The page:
- Awkwafina, Tzi Ma, Diana Lin
- Lulu Wang
- Lulu Wang
- PG (Canada, United States)
- Running Time
- 98 minutes
- Release Date
- July 19th, 2019
For our earlier review of The Farewell, click here.
Much has been reported about The Farewell ever since its premiere earlier this year at the Sundance Film Festival and suffice it to say that all the hype is warranted. Representation is one of the biggest issues in film today. Crazy Rich Asians was definitely a step in the right direction in terms of Asian representation in film and now The Farewell should continue this trend by celebrating the Chinese people and Chinese culture. The film succeeds at this with a feel-good story that was not only entertaining to watch but also runs the emotional gamut. Audiences don’t have to be Chinese to enjoy the story as many will surely find themselves relating to its characters.
The Farewell was about a Chinese-American woman named Billi (Awkwafina) who would get the chance to return to her former home in China, that she had to leave from at a very young age, after the news that the matriarch of her family named Nai Nai (Shuzhen Zhao) was diagnosed with cancer and was given weeks to live. What was unique about this whole situation was that the rest of Billi’s family had decided to not tell Nai Nai her condition as per Chinese tradition. As an excuse to spend time with her for her final weeks, the family gathered in China with the excuse of an arguably rushed wedding in order to distract Nai Nai from her condition. The contrast between Chinese-American and Chinese cultures became very evident early on (with Billi being our way in) as Billi’s family was hesitant to include her as they feared she couldn’t keep Nai Nai’s diagnosis secret.
This challenge proved to be tough for Billi as she would have to balance her love for Nai Nai, who she was genuinely close with, and the wishes of her family, finding herself in the middle of both fronts. This internal conflict was compelling to watch all while Billi tried to navigate her dysfunctional family and started to reconnect with the home and the people she had to leave behind. This tightrope as well as Billi’s journey over the course of the film were the best parts of The Farewell. The story may be undoubtedly sad and should elicit a few tears from audiences, however, it was still very heart-warming as they should still find themselves laughing and cheering along with these characters. The story also attempts to hit depth and some emotional high notes which may not connect with everyone but for the most part, the film managed to find the right tonal balance all the way until the end.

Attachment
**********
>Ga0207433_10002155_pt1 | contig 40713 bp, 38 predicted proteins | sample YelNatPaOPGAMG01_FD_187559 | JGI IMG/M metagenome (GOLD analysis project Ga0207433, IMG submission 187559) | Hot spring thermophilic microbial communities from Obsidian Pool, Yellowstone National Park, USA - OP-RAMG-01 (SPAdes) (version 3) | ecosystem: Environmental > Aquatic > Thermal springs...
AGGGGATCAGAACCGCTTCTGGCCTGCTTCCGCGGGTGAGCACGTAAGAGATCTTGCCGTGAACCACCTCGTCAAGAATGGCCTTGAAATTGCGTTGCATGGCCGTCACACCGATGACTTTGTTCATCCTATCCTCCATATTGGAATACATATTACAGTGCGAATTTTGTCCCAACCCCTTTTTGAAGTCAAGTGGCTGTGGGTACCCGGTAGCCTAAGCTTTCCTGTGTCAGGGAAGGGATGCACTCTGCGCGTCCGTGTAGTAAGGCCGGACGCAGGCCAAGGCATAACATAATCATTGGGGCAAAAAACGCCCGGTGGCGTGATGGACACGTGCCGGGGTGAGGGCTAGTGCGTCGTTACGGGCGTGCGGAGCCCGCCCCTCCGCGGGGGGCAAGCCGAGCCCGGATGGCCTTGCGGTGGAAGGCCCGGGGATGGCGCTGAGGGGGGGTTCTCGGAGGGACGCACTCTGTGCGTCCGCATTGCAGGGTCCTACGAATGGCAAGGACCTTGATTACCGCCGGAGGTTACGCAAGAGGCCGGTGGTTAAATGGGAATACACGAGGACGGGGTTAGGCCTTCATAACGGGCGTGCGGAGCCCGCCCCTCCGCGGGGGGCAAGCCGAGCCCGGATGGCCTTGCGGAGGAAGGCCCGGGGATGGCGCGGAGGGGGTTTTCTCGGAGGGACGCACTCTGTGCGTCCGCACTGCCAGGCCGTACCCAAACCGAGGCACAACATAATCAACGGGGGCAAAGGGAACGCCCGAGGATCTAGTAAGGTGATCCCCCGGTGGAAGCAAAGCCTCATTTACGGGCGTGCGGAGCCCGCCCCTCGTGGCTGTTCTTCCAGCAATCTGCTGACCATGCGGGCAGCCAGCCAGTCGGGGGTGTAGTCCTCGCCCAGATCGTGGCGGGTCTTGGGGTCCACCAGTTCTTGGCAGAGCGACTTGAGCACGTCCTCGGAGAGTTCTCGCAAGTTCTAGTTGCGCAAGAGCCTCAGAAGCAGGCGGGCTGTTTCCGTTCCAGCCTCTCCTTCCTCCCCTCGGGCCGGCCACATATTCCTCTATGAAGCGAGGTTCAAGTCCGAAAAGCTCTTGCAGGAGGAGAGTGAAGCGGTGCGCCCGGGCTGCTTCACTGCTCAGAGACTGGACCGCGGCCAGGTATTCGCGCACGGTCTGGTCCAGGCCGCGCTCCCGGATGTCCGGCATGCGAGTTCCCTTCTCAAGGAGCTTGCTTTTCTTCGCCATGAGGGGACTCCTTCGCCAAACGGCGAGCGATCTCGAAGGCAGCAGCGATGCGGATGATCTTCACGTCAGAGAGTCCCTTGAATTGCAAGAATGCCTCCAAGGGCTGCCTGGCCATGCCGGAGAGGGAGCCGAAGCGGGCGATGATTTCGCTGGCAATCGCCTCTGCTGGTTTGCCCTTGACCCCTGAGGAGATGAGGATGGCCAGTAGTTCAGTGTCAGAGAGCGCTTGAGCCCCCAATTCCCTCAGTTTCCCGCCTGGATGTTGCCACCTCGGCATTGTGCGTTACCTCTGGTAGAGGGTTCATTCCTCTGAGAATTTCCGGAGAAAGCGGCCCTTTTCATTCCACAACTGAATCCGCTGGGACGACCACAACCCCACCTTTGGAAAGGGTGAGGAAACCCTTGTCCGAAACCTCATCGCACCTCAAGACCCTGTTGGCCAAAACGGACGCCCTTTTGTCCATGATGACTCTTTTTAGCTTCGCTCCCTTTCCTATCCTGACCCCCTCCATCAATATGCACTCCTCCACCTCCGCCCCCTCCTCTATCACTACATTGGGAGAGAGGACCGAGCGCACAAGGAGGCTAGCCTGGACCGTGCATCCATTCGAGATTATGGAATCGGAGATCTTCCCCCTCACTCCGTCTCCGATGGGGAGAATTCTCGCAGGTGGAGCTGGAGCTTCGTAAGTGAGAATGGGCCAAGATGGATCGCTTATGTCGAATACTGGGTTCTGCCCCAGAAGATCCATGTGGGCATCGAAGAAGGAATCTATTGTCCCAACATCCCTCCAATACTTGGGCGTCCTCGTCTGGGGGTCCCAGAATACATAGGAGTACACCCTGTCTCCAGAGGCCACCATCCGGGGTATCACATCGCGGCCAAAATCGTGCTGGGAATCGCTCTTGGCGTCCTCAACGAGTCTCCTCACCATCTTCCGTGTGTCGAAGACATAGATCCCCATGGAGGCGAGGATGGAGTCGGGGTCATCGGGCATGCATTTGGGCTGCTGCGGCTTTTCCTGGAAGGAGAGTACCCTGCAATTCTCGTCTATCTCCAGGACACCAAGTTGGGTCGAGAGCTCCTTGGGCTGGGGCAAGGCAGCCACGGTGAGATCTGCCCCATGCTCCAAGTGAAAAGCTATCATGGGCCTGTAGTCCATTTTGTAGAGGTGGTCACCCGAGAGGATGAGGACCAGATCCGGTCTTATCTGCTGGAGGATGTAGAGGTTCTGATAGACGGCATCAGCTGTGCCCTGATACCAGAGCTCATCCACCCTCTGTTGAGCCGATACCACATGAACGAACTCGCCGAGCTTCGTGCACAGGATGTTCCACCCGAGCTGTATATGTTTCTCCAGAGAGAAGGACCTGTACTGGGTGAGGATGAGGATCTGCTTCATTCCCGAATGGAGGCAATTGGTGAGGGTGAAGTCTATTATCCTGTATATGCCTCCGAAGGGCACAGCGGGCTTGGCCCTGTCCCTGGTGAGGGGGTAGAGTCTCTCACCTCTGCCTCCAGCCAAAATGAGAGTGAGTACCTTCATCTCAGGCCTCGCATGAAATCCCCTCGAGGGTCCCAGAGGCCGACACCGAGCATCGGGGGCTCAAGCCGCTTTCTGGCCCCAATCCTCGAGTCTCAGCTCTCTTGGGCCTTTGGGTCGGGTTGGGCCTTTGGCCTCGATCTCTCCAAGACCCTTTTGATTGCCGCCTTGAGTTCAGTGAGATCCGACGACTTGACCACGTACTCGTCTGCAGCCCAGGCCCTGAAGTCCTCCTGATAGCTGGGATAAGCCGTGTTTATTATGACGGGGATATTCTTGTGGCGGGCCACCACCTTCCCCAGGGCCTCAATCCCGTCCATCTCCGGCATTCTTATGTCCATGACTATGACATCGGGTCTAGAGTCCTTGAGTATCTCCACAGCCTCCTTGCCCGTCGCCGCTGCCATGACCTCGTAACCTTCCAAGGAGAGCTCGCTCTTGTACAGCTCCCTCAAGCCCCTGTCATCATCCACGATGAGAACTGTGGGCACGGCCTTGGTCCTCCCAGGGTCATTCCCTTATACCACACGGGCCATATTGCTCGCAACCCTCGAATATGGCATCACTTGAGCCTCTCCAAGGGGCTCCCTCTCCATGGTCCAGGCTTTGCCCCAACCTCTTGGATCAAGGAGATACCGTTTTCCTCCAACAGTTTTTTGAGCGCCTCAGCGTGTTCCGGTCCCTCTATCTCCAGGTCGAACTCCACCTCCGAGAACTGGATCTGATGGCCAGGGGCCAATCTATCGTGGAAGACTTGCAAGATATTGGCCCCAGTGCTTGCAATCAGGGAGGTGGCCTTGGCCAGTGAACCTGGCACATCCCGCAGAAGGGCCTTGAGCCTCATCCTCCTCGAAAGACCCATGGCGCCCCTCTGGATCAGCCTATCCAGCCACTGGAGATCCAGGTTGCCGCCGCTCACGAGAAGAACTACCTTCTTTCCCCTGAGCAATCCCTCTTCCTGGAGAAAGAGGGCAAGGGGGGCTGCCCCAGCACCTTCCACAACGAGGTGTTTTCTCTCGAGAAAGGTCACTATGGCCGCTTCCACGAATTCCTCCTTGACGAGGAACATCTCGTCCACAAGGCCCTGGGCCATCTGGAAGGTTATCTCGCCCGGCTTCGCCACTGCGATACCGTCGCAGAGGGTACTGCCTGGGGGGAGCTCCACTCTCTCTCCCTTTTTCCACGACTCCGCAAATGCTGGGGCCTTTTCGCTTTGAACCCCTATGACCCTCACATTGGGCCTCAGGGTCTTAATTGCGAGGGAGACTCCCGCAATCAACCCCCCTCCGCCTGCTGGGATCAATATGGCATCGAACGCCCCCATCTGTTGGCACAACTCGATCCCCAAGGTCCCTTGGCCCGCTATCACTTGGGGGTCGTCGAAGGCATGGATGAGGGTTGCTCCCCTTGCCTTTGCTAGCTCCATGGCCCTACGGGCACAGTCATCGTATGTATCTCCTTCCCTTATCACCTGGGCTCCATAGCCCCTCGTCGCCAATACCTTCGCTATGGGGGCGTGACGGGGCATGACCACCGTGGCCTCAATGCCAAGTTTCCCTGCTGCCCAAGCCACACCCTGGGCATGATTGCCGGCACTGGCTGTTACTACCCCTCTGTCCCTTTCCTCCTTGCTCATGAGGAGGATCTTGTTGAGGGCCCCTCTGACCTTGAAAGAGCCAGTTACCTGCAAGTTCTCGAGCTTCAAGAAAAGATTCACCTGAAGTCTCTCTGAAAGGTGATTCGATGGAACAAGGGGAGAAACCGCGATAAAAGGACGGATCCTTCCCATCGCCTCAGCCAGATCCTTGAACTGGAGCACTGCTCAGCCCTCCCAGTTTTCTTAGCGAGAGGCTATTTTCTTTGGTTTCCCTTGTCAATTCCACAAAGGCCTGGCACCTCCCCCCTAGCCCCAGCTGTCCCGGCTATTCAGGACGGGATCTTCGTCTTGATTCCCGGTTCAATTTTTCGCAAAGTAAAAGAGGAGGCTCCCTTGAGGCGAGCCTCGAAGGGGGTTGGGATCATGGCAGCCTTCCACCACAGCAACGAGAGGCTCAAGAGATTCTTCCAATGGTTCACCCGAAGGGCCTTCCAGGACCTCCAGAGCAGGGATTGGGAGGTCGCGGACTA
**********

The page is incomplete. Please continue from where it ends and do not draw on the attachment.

The excellent script along with an ensemble of great performances across the board helped to make The Farewell fun to watch. Awkwafina has already earned plenty of acclaim for her powerful performance here as Billi and rightfully so. In her best performance, she brings a level of likability and relatability to connect to the story while bringing plenty of emotion to support it. On the other hand, many will surely remember a scene-stealing Zhao as Nai Nai, the matriarch of the family. She was hilarious and brought plenty of heart and grace to her performance thus making Nai Nai a memorable character. Ultimately, it was the chemistry of all the actors that would create that compelling family dynamic.
Many will surely be talking about The Farewell for a long time to come.
*still courtesy of A24*